Can the Term “Metamour” Also Be Used to Describe Friendamours or Your Partner’s Friends?

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Hi Page, 

I really enjoyed your article on friendamours. I did have a question about something though. My metamour and I ended up in a debate, and I wanted to write in and see if you could resolve it for us. 

I won’t tell you whose side is whose (so you can remain impartial), but here’s what we were debating about: We both agree that metamour means “a partner’s other partner” and agree with your definition of friendamour (” a close friend of a partner that’s a lot like a metamour in terms of importance”).

But here’s what we are arguing about: Are they necessarily separate groups? Could you call all of the people who are close to your partners your “metamours” and not distinguish between whether they are romantic partners or friends?

And if you did that, what purpose would the “friendamour” label serve?

We had a pretty lively discussion about this but were very curious to hear your thoughts on this as well as your personal preference. 

Thank you for your blog and your books.

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Uh oh. Acting as a debate judge. Better tread lightly, stay neutral. Easy to make enemies of you both. Although it’s worth noting that Nadine Gordimer once wrote, “A truly living human being cannot remain neutral.” And I’m inclined to agree with her about that — shit, just took a side. Hehe. (To be fair, Gordimer was writing about some pretty hefty human rights stuff, not a debate among friends. But yeah.)

In all seriousness, typically polyamorous folks do tend to use the label metamour to indicate other people their partners are dating and not for their friends. But this is typical use, not the only allowable use. I’m not saying you can’t use it in a more universal way to include your friends. Have at it!

I will say, however, that it might have some (potentially) unintended consequences if you do use the word metamour to include your close friends. Chiefly, other polyamorous people will likely assume that you are dating those friends until you tell them otherwise. If you and/or your friend don’t care that people make that assumption, no big deal at all. Again, have at it. I don’t see any harm, really, other than the potential for a bit of confusion.

As for your for final question, even if you do opt to use metamour that way, friendamour could still very well have utility as a term in situations where you want to stress the lack of a romantic and/or sexual partnership with the friend in question.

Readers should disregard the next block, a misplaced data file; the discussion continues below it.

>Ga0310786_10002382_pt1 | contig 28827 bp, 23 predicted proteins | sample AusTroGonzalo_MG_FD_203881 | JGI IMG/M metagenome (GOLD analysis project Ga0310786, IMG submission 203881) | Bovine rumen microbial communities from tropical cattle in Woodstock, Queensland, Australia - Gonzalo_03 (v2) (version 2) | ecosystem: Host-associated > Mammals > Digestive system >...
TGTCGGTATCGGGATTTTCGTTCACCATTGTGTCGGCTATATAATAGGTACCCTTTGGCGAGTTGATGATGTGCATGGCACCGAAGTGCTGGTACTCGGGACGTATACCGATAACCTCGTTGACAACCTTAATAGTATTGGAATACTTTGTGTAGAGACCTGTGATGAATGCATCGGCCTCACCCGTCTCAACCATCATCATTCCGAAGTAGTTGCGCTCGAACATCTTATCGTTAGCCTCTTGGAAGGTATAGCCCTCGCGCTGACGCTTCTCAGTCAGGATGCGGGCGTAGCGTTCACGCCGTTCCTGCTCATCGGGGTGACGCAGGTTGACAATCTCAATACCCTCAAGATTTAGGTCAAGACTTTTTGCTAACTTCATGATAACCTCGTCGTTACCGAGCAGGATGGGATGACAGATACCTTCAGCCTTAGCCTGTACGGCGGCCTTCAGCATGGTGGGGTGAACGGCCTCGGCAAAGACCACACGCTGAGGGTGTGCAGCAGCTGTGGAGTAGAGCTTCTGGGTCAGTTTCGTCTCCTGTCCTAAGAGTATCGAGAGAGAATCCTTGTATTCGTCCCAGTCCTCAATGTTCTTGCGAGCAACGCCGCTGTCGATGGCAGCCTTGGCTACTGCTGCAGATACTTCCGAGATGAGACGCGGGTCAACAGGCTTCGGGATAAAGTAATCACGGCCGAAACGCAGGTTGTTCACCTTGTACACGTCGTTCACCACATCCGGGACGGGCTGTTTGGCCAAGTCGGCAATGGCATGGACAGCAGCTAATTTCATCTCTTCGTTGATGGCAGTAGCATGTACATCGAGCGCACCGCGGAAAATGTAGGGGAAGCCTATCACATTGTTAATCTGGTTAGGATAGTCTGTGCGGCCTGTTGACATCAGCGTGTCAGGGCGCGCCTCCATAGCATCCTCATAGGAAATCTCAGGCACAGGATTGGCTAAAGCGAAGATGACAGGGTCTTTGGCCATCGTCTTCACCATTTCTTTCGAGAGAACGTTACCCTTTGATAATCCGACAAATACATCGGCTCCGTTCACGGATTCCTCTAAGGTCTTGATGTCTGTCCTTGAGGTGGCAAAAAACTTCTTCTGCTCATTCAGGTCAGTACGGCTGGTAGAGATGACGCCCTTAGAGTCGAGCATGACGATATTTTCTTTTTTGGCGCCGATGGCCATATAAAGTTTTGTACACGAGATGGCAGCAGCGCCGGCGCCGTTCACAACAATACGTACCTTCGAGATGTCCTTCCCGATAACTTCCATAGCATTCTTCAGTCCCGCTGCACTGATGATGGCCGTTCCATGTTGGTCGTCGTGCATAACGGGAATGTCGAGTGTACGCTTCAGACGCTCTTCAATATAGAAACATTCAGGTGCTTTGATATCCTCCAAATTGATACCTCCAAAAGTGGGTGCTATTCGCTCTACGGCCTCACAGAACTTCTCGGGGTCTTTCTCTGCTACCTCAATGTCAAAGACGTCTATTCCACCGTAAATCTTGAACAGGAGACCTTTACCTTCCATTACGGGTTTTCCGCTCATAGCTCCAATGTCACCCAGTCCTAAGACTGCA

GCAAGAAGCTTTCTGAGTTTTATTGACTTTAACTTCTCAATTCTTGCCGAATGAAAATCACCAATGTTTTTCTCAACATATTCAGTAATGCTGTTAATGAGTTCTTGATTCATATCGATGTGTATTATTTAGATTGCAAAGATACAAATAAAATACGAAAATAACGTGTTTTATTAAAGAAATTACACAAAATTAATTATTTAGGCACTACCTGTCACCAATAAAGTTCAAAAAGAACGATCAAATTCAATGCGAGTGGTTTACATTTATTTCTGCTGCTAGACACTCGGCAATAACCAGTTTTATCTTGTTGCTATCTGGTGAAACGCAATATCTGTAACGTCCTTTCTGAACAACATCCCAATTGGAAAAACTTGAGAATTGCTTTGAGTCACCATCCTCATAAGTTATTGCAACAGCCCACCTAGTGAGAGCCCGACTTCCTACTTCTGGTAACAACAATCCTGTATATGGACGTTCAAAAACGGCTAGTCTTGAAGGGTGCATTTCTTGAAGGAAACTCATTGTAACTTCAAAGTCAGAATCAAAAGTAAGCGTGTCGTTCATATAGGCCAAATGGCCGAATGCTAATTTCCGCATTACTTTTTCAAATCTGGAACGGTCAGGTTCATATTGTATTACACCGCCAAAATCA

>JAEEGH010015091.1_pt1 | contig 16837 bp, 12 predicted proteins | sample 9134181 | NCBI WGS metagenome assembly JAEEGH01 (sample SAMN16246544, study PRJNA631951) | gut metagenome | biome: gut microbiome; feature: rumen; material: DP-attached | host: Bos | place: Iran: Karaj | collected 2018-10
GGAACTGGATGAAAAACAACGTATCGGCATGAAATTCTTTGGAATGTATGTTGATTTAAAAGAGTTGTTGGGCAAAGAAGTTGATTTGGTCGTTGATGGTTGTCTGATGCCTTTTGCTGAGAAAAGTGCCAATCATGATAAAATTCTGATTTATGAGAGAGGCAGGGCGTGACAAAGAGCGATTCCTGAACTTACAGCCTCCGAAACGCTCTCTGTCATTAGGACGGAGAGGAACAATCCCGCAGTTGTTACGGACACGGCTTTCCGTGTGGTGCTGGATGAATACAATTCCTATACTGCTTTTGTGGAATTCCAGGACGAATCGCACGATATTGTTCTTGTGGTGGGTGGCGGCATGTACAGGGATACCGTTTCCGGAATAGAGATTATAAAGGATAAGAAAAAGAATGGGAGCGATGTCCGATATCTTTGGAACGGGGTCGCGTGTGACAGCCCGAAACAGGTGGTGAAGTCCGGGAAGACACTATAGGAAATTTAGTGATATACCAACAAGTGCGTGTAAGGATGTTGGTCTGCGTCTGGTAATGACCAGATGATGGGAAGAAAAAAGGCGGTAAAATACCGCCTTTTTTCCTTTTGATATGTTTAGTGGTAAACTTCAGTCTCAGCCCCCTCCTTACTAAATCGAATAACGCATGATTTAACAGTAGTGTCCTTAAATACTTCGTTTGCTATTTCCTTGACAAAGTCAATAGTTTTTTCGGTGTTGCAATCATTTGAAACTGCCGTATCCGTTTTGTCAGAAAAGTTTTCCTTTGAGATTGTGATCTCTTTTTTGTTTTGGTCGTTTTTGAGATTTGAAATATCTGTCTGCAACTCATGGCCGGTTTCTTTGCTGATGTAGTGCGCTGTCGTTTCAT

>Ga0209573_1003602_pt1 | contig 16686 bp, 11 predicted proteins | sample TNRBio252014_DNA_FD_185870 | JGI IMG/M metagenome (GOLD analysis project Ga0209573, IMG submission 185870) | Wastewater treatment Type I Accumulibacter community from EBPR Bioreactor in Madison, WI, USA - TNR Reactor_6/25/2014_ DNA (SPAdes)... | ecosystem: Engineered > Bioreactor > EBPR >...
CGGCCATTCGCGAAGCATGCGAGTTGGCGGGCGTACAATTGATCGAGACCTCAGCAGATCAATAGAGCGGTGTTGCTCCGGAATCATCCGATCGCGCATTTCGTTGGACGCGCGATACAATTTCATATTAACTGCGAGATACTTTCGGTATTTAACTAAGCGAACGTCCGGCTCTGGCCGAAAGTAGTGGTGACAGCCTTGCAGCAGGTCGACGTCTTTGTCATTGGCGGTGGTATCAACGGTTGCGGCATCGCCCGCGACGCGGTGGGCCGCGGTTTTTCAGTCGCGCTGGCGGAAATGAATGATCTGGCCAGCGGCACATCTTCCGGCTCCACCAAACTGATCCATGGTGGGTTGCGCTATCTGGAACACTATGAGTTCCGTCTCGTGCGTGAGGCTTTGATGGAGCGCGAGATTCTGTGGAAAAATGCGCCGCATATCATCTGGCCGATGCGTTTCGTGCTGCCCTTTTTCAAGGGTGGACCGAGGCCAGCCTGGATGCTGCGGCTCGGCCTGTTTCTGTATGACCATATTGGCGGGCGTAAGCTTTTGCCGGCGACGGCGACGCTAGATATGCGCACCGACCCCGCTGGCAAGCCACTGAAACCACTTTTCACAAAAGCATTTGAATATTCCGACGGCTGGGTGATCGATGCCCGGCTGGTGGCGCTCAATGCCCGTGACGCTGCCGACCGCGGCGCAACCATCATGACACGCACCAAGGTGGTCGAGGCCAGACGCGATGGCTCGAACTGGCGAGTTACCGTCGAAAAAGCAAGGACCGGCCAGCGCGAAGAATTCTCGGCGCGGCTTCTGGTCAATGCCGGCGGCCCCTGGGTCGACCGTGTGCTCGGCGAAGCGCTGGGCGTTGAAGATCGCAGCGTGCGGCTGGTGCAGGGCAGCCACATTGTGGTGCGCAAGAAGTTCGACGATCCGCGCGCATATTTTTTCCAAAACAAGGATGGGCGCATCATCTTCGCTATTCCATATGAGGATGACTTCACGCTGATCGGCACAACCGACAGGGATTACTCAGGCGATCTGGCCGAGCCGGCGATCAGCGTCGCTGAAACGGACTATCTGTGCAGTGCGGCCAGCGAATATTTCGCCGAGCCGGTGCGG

I should also note, however, that there are aromantic and/or asexual polyamorous people. And depending on the way that they conduct relationships, some of them do have metamour situations where the difference between a friendamour and a metamour may not seem meaningful to other people (although it might be crucial to the individuals involved).  So it gets messy with labels. I mean, it always gets messy with labels. Such is life.

My Personal Preference

Now, that’s my general thoughts on whether you can use metamour that way. What about my personal preference?

I’m personally very unlikely to call someone my partner isn’t dating a metamour. In my own life, it’s always just been easier to limit the use of metamours to refer to people my partners are dating, and if I want to be more inclusive of the friends of close partners, I can call them collectively all my “chosen family,” “people,” “squad,” “fam,” or something. Even potentially including a friendamour as part of my relationships system (sometimes called a polycule, web etc.).

And when referring to them singularly, I’m likely to call them a friendamour or my partner’s friend.

But I hadn’t really given a lot of thought to it until now.

I don’t know if that helps settle the debate. But thanks for the question.

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Have a question about a post? Maybe need some advice about a relationship or situation? Write me. I love getting messages from you.

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My new book is out!

Dealing with Difficult Metamours, the first book devoted solely to metamour relationships, full of strategies to help you get along better with your partners’ other partner(s).

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